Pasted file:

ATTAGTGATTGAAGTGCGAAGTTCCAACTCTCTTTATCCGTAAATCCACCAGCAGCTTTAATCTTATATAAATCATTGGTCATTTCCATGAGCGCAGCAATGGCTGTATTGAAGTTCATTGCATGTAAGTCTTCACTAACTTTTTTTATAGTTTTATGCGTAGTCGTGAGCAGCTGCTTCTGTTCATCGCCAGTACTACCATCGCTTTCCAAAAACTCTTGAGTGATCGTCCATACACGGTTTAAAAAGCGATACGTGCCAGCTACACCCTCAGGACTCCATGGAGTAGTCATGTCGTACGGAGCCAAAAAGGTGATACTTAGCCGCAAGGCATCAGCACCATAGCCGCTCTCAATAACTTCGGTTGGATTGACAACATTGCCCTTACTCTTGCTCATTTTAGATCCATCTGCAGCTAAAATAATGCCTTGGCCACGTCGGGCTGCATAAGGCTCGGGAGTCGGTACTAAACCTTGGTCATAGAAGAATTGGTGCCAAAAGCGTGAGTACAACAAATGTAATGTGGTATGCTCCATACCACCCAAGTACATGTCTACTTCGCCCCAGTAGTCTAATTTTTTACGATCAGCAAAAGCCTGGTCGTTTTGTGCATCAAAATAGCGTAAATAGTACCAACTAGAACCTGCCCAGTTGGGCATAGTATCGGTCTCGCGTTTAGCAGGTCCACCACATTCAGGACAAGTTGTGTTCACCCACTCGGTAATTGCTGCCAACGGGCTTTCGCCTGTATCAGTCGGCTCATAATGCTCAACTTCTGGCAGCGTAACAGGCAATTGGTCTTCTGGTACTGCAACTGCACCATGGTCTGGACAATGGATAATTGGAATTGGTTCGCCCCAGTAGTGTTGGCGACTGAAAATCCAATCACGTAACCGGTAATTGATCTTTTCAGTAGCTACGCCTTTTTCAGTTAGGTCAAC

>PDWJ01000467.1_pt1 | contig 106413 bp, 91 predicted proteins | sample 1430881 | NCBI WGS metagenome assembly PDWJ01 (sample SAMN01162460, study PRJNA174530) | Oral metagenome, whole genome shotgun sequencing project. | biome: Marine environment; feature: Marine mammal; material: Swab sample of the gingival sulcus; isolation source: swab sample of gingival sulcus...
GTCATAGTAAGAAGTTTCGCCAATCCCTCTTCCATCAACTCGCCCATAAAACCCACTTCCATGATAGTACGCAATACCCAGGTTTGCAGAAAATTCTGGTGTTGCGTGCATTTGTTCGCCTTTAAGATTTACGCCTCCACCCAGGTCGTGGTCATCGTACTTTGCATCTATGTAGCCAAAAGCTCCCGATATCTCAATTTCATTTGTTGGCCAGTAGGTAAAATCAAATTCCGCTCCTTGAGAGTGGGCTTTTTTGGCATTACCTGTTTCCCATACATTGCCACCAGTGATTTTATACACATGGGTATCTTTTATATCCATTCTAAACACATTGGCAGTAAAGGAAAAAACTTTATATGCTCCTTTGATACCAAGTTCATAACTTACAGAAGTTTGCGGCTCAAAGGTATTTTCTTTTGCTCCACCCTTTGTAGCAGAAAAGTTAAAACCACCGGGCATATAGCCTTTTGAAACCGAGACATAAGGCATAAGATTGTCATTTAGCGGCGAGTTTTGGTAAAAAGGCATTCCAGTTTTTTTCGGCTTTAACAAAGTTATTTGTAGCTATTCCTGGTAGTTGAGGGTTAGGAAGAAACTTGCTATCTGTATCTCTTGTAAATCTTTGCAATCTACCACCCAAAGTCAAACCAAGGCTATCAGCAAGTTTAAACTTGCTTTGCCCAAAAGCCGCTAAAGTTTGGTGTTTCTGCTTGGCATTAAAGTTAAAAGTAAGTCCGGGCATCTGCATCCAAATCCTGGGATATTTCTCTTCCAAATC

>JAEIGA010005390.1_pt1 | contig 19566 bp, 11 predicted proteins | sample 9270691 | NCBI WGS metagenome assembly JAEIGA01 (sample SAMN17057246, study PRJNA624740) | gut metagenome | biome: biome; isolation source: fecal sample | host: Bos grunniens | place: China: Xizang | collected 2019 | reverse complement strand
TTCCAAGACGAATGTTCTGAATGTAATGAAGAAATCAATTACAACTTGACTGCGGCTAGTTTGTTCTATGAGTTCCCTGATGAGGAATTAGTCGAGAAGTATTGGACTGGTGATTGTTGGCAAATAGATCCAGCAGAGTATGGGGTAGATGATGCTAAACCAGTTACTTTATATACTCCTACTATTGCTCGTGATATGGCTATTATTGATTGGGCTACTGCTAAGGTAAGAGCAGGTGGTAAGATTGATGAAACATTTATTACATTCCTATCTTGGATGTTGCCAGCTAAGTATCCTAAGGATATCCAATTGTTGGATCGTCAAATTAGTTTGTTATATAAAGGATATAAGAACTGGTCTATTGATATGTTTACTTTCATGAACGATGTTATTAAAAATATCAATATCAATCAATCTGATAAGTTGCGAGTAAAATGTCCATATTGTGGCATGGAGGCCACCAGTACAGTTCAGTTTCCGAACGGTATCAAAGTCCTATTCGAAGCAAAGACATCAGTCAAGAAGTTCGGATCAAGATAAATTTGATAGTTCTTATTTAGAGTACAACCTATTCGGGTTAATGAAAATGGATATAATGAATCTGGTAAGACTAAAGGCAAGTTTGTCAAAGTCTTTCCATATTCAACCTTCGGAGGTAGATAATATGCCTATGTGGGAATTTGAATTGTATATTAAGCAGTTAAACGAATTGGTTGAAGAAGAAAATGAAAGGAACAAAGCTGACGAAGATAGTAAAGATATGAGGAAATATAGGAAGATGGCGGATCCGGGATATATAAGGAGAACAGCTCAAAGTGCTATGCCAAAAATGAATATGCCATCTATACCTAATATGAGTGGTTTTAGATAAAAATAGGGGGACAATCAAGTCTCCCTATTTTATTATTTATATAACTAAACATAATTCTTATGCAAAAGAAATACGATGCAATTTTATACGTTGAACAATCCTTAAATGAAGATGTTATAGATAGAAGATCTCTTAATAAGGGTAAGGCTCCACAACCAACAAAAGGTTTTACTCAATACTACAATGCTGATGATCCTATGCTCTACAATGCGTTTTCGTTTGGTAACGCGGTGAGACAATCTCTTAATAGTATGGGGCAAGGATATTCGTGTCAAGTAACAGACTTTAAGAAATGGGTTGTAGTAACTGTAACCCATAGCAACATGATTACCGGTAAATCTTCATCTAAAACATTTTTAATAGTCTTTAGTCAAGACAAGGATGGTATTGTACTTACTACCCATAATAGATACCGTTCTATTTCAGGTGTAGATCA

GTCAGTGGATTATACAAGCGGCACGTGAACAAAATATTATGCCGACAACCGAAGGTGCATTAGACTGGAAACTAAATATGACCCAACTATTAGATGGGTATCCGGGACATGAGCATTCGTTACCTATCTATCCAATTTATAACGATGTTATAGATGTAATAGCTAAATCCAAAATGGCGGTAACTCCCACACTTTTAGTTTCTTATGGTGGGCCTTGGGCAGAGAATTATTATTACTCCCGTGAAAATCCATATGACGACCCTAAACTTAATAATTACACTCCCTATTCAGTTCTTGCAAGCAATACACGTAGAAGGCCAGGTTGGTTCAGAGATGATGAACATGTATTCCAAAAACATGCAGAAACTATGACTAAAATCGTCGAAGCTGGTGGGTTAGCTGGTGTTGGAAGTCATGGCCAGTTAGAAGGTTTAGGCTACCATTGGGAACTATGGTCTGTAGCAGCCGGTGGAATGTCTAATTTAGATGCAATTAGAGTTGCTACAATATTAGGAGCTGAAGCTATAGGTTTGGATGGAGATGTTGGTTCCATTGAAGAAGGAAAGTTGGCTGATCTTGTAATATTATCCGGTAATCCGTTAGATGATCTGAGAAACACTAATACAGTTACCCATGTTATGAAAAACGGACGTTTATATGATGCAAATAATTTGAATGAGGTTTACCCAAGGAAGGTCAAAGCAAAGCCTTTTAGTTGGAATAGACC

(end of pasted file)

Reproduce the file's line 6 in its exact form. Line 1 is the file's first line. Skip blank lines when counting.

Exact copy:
GTCAGTGGATTATACAAGCGGCACGTGAACAAAATATTATGCCGACAACCGAAGGTGCATTAGACTGGAAACTAAATATGACCCAACTATTAGATGGGTATCCGGGACATGAGCATTCGTTACCTATCTATCCAATTTATAACGATGTTATAGATGTAATAGCTAAATCCAAAATGGCGGTAACTCCCACACTTTTAGTTTCTTATGGTGGGCCTTGGGCAGAGAATTATTATTACTCCCGTGAAAATCCATATGACGACCCTAAACTTAATAATTACACTCCCTATTCAGTTCTTGCAAGCAATACACGTAGAAGGCCAGGTTGGTTCAGAGATGATGAACATGTATTCCAAAAACATGCAGAAACTATGACTAAAATCGTCGAAGCTGGTGGGTTAGCTGGTGTTGGAAGTCATGGCCAGTTAGAAGGTTTAGGCTACCATTGGGAACTATGGTCTGTAGCAGCCGGTGGAATGTCTAATTTAGATGCAATTAGAGTTGCTACAATATTAGGAGCTGAAGCTATAGGTTTGGATGGAGATGTTGGTTCCATTGAAGAAGGAAAGTTGGCTGATCTTGTAATATTATCCGGTAATCCGTTAGATGATCTGAGAAACACTAATACAGTTACCCATGTTATGAAAAACGGACGTTTATATGATGCAAATAATTTGAATGAGGTTTACCCAAGGAAGGTCAAAGCAAAGCCTTTTAGTTGGAATAGACC